June 12, 2010 at 11:34 am |
    • Maybe

      What would a god possibly have to gain by showing himself to someone who has a near death experience? If god wanted us to know that he was real then it seems like more people would be given definitive proof. But no one is. You can't prove god is real. It's not possible. I think you and I are in agreement there. I just don't think you can prove he isn't based on your experience anymore than one of those people who claim to have seen the light during their near death experiences can prove he is.

      June 12, 2010 at 12:18 pm |
    • bluenote

      @Maybe: Then all of the people who claim to have seen God during a near-death experience are lying. Which begs several more questions; Why would people who so strongly believe in God find it necessary to lie about seeing proof of his existence? Why would ANYONE say they saw something upon death that they, in fact, did NOT see? I am telling you, I was there, and there was nothing. Of course the religious people won't believe me, that would shatter their fragile little lie. But for Agnostics not to believe me, well, that kind of tells me that they might be leaning more heavily in one direction than the other.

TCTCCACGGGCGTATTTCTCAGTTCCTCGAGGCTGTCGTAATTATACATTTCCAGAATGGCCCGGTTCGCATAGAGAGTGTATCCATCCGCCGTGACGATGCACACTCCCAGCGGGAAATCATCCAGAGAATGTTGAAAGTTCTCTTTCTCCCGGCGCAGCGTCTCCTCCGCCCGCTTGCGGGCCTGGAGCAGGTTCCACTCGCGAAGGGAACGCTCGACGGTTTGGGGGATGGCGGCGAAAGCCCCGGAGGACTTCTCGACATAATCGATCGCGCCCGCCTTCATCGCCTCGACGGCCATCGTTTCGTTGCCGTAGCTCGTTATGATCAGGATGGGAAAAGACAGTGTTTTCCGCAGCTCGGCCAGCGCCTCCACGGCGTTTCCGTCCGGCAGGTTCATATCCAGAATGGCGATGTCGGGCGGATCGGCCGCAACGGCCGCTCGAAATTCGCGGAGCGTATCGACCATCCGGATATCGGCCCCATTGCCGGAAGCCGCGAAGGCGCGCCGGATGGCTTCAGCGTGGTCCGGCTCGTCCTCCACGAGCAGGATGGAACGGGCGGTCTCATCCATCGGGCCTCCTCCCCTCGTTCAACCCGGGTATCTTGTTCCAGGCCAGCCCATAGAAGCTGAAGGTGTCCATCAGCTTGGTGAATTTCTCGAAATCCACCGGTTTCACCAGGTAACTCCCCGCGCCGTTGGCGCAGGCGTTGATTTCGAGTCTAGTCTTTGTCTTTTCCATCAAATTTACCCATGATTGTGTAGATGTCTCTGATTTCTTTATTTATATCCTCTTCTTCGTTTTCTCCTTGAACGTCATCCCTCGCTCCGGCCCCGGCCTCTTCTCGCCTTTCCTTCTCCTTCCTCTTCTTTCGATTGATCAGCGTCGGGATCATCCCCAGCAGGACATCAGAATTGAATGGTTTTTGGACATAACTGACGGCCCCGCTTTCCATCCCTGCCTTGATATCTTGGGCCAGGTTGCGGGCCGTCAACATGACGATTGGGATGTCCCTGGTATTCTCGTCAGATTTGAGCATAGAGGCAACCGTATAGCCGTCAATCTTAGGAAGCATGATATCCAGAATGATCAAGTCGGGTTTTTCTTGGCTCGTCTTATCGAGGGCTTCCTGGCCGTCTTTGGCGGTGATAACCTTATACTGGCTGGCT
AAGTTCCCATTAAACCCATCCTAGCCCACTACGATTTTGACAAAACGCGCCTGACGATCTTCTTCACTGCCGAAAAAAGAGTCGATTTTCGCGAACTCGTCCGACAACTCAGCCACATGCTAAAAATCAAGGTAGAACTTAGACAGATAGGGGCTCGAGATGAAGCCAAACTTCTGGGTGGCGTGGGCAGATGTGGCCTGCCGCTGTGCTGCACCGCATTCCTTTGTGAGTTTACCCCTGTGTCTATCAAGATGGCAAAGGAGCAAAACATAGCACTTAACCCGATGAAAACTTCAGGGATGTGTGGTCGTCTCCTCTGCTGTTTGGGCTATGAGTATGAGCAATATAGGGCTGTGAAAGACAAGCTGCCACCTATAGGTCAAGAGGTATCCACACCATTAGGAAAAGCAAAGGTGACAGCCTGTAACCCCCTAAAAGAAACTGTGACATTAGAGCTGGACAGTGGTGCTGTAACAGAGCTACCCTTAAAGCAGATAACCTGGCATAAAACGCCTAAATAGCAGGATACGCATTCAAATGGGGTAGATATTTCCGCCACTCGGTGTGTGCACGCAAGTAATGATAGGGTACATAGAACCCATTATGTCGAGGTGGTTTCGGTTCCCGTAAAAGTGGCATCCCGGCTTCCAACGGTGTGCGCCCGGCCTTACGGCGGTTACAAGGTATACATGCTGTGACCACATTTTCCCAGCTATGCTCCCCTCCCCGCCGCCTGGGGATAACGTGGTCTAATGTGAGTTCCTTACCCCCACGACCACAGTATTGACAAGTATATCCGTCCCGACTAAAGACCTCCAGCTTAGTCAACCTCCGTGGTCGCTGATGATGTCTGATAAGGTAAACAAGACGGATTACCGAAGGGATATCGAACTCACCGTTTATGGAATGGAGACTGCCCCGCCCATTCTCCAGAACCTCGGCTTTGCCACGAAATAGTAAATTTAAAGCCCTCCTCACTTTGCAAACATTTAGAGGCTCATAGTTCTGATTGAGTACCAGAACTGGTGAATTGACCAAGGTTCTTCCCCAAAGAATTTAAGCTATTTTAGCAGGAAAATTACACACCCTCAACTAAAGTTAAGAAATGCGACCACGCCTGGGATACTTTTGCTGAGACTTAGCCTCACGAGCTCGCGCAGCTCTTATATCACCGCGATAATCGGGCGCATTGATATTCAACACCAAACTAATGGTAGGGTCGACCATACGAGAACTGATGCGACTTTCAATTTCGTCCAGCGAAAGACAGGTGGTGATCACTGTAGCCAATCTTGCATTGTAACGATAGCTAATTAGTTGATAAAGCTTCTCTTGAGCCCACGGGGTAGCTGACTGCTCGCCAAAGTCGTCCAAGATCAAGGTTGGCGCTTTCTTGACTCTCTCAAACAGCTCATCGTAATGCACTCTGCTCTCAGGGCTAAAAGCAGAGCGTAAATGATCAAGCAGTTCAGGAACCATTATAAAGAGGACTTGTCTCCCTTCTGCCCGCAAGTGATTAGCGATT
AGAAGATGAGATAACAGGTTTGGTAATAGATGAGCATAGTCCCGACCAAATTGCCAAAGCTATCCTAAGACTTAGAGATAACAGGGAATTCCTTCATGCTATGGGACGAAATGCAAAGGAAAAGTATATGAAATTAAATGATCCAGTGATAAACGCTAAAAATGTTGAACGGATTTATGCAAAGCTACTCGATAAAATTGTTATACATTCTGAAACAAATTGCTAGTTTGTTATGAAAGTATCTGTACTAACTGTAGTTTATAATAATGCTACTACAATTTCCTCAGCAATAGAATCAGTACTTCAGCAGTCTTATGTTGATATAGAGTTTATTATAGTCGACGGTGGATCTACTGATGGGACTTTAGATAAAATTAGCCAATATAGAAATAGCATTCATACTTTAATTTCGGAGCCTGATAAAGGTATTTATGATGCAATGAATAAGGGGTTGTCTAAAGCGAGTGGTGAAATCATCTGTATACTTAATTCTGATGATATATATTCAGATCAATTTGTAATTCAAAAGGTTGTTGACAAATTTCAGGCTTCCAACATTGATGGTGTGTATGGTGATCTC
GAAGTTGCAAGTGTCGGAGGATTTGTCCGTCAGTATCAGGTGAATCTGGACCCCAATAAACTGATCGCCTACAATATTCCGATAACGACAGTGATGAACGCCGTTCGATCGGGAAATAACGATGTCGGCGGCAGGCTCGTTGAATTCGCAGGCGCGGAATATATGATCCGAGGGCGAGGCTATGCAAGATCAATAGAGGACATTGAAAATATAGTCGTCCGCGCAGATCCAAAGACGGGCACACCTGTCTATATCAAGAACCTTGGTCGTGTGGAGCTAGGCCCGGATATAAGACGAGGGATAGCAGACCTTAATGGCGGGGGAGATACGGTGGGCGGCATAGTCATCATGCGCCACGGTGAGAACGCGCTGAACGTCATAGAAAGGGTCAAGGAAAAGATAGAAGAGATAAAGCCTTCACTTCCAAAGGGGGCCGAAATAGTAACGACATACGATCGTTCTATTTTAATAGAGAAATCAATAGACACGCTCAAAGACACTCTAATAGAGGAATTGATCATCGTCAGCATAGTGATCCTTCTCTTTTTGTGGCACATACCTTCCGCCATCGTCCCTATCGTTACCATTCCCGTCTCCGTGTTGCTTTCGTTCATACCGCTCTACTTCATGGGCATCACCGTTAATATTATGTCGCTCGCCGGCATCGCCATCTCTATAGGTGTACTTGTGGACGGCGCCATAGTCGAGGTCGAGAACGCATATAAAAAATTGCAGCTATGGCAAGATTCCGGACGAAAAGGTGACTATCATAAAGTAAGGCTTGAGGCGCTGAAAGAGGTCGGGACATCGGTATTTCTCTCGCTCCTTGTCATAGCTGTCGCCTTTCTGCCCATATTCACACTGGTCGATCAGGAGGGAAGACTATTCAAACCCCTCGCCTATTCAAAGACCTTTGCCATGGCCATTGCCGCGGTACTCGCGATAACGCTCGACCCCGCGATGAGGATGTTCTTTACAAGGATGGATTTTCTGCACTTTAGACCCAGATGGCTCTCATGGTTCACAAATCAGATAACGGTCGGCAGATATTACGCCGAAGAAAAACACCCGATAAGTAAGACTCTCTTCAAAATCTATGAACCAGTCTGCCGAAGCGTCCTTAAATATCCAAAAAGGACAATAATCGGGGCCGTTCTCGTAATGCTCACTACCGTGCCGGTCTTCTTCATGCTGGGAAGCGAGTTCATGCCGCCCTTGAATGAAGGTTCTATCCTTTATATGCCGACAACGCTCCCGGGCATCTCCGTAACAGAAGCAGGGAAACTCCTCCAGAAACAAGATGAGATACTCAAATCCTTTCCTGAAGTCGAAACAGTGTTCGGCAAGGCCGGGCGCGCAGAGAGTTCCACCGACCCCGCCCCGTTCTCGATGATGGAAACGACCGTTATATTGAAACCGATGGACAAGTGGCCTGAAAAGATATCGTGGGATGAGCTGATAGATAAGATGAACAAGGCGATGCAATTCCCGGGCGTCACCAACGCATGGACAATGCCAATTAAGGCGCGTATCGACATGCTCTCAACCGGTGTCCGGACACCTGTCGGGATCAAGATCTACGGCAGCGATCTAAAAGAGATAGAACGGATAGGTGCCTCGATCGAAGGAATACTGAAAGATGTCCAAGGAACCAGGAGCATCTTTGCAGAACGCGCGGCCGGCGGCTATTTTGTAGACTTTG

June 12, 2010 at 4:46 pm |
    • Petey

      Oh I get it. Christians shouldn't state their beliefs as facts – they should state YOUR beliefs as facts. Like you do.


      June 14, 2010 at 10:46 pm |
    • JenCaz

      Having watched so much physical change take place on the planet in my 50-odd years, I think I'll stick with just dying and becoming some other form of bio-material that makes up the planet. It's non-judgmental and generally pretty consistent; it doesn't care what kind of creature I am, it will absorb my body and energy without hesitation or ambivalence for my lack of religious continuity with someone else's beliefs. That is a faith born of physics, not man-made philosophical dogma.

      June 15, 2010 at 5:11 pm |
  5. ILikeMen

    The head line should read:"The erection of Ted Haggard"

    June 12, 2010 at 12:41 am |
    • swright

      ROFL! Your comment has made my day!

      June 12, 2010 at 4:31 am |
    • Mark S., Lansing MI


      June 12, 2010 at 9:06 am |
  6. Brian Bowen

    Perhaps so, John C, but WE are not the ones telling everyone else they are going to burn in hell for all eternity for being gay, now are we?

    June 11, 2010 at 11:49 pm |
    • brian